Worm tea equals pure liquid gold. Also referred to as worm juice and worm wee. There’s no doubt worm juice makes an excellent plant fertilizer. It is also a natural insect repellent and improves soil health. Worm tea is far superior to chemical fertilizers. Chemical fertilizers contain pesticides and herbicides, burn the soil and kill beneficial microbes. Worm tea is free and easy to make at home. All you need is a couple handfuls of worm casting and a bucket of water. It’s a great way to boost your garden.
How to Boost Plant Growth Using Worm Tea
Worm compost tea is your secret ingredient to grow giant vegetables! The key to plant growth is nitrogen. About 78% of all nitrogen exists in the atmosphere. Unfortunately plants cannot absorb atmospheric nitrogen. Nitrogen must convert
into other forms so that it can enter the food chain. Worm tea contains a higher count of good bacteria. Bacteria puts nitrogen back to the soil; making it available for plants to absorb.
Manure and worm castings are slow to release nutrients. Liquid fertilizer makes nutrients immediately available for plants to absorb. Worm juice can give plants an instant boost that is quicker than applying worm castings.
How to Make Worm Compost Tea
Worm tea boosts microbiological activity in soil by adding bacteria. Try to avoid chlorinated water as this can kill off some of the beneficial bacteria.
There are a two ways to obtain worm compost tea:
- Worm farm leachate – This is excess liquid which you can collect from the bin (seeping). Note there should never be any liquid run off in a well maintained worm farm. However, sometimes it can be unavoidable. Worm farm leachate ca be high in ammonia which is toxic to plants. Therefore it is important to dilute worm farm leachate with water; 1 part worm tea to 10 parts water. Is it debatable whether worm farm leachate is good or harmful to plants as a fertilizer.
- Wet mixing – This involves mixing water with some worm castings (steeping). A common method is to put worm castings in a thin mesh or pantyhose, and to submerge it in water (like a tea bag). Nutrients and minerals in the worm castings will dissolve in water.
Wet Mixing vs. Worm Farm Leachate
Leachate is liquid run off at the bottom of your worm bin. Worm tea requires human intervention to steep worm castings in water. Not all bacteria in the bin are good. When conditions are not right, bad bacteria will outnumber the good. This can cause harmful toxins and pathogens to be present in leachate. Leachate can be acidic, anaerobic, and lacking in the beneficial microbes. So be cautious with worm farm leachate.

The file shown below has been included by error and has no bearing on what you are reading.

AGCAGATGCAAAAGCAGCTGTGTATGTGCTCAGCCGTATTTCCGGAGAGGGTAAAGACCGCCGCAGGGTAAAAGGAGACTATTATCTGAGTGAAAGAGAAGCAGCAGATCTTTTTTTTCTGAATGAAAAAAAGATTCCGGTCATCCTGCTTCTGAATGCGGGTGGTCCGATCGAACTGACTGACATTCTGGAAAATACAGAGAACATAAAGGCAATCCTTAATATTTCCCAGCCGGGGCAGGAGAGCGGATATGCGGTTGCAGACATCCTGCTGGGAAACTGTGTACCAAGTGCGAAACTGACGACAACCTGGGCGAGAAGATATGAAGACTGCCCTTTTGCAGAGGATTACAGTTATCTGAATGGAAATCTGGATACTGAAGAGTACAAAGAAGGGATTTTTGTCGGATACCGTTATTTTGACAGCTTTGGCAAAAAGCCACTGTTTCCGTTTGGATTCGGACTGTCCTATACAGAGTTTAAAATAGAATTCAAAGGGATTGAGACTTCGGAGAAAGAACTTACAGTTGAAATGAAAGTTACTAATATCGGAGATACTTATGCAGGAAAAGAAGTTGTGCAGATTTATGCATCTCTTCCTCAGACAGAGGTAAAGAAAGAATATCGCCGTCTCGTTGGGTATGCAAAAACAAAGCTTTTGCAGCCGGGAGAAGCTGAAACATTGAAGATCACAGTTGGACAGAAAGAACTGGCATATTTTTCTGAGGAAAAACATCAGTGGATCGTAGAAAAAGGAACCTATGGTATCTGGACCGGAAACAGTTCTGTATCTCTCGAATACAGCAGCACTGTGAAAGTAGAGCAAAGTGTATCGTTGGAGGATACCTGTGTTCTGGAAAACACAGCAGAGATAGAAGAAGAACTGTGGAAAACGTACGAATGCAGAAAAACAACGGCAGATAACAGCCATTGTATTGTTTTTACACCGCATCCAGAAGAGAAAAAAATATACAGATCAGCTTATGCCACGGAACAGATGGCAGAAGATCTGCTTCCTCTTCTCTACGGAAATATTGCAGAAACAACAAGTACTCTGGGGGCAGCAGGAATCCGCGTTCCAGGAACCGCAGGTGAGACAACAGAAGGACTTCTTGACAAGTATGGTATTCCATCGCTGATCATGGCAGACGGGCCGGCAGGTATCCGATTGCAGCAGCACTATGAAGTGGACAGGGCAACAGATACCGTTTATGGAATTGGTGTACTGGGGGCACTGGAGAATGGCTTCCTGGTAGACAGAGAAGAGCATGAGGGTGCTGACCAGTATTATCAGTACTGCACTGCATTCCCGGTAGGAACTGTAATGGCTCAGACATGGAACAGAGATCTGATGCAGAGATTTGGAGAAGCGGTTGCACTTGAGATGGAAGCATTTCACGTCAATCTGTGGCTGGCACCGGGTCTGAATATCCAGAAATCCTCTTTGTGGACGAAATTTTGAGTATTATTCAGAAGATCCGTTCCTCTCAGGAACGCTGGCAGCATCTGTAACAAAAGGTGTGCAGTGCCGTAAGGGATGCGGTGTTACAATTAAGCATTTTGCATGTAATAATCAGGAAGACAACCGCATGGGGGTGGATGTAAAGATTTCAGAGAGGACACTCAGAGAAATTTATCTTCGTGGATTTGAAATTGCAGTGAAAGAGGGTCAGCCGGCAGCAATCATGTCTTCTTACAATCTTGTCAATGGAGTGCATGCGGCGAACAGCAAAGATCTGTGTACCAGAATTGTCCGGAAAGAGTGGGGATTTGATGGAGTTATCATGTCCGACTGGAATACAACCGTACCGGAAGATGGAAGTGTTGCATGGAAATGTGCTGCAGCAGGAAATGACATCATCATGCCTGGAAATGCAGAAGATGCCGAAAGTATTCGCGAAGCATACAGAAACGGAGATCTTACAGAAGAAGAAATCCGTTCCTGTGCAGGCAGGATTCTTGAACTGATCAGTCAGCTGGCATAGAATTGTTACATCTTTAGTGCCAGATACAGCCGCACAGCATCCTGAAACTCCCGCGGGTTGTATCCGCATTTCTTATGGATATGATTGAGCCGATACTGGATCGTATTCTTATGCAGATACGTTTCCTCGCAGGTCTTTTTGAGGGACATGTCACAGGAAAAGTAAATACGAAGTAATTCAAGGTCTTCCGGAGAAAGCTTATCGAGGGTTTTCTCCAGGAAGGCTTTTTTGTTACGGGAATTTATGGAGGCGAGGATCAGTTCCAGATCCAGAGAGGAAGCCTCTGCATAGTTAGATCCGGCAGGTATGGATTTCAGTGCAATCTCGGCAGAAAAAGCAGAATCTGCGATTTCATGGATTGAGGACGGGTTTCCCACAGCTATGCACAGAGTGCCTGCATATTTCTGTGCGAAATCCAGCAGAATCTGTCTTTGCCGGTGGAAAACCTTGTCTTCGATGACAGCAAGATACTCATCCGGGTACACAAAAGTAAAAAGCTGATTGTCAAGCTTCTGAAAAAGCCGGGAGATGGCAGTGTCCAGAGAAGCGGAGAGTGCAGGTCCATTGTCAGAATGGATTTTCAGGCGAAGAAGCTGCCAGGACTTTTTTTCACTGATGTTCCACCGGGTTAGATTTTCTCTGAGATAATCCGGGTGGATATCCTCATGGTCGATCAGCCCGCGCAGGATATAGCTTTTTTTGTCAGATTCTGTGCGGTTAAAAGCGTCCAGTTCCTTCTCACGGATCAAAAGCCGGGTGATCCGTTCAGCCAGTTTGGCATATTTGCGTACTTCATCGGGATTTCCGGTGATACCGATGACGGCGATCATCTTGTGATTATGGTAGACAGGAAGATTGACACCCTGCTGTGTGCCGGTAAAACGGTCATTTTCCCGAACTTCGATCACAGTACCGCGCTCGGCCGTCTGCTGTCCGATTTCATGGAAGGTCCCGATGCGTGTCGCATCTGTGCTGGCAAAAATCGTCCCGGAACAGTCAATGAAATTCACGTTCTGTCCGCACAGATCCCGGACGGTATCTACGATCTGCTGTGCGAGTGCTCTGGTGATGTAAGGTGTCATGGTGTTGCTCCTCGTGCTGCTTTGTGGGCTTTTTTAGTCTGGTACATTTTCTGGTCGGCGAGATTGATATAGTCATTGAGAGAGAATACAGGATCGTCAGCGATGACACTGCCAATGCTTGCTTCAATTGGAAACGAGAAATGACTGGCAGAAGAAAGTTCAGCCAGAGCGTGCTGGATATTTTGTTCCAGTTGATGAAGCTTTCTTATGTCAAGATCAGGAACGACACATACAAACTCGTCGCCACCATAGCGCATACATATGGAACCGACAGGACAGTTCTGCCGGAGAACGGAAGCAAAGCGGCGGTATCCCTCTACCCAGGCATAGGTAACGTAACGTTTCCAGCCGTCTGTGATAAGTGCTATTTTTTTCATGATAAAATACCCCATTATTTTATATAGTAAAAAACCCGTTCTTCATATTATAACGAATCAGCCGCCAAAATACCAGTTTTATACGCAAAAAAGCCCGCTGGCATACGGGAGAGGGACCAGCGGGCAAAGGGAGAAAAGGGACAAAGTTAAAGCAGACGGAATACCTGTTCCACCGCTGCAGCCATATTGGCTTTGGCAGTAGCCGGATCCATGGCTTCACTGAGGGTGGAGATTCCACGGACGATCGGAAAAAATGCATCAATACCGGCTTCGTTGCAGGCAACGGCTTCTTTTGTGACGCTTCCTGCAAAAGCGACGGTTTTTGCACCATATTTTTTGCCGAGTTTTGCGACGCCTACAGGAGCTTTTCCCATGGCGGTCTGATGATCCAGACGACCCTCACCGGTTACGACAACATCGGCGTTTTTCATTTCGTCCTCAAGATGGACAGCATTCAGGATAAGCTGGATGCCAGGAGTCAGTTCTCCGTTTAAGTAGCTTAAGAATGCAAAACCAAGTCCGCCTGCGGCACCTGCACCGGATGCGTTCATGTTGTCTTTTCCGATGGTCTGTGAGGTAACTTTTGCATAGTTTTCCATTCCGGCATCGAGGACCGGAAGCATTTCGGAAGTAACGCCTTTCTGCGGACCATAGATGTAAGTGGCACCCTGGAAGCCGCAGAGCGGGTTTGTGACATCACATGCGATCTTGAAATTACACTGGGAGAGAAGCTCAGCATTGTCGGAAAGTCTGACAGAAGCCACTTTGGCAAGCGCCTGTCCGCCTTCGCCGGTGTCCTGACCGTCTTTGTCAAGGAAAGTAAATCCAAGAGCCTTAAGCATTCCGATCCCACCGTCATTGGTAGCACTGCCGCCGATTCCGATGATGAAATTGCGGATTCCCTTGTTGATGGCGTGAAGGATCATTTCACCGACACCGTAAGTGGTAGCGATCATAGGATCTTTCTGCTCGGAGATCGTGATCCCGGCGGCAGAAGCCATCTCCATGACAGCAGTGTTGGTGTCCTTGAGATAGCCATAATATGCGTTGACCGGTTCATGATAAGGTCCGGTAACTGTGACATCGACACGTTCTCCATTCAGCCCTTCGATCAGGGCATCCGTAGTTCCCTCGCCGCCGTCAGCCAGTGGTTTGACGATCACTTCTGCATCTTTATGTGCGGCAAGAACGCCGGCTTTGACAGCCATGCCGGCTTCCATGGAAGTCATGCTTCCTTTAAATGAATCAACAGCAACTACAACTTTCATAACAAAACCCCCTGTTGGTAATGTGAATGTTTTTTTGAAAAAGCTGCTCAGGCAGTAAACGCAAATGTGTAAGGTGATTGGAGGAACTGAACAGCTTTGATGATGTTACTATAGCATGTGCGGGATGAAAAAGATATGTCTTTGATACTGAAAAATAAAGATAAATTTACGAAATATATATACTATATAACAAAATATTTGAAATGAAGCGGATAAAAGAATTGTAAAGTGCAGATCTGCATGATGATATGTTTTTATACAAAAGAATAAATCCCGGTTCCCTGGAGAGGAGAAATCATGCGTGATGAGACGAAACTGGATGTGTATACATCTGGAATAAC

Worm castings on the other hand are a finished product. Conditions are much more stable to use as a base for making worm tea. Here’s an excellent article which compares the differences between worm tea and leachate.
How to Make Worm Tea (Wet Mix)
What you will need:
- Bucket full of de-chlorinated water (e.g. rainwater, pond, or distilled water).
- Handful of worm castings. Don’t overthink the ratio of worm castings to water.
- Optional porous bag (e.g. panty-hose, sock)
- Put worm castings into bag or throw the worm castings into the bucket
- Steep worm castings overnight in bucket of water.
- Optionally add a tablespoon of brown sugar, molasses or milk to feed the bacteria
- Optionally enhance the concoction by giving it more oxygen (aerobic method). This will encourage the bacteria to grow and increase microbial activity. Some people cleverly use a fish tank air pump to achieve this.
- Your worm tea will be good to use after a few days. The water should be a light brown color.
Using a Fish Tank Aerator to Create Worm Tea
Adding a continuous supply of oxygen will significantly increase the number of good microbes in the worm tea. In order to oxygenate worm farm tea at home, you’ll need a fish tank air pump and some accessories. Accessories include an air stone, return valve and some tubing. This should cost you less than $20USD total to buy. Once the mixture is ready to brew, drop the air stone into the bucket and let it bubble overnight.
How To Harvest Worm Tea
Don’t be shy to cover whole plants including leaves with worm tea. It is a natural insect repellent and helps to fight harmful diseases (like black rot, mildew etc…). I like to scoop the liquid fertilizer into a cup and pour over the plants. You can also use a watering can or a spray bottle. If you use a spray bottle, remember to strain the mixture first. Otherwise small clumps might build up and block the nozzle.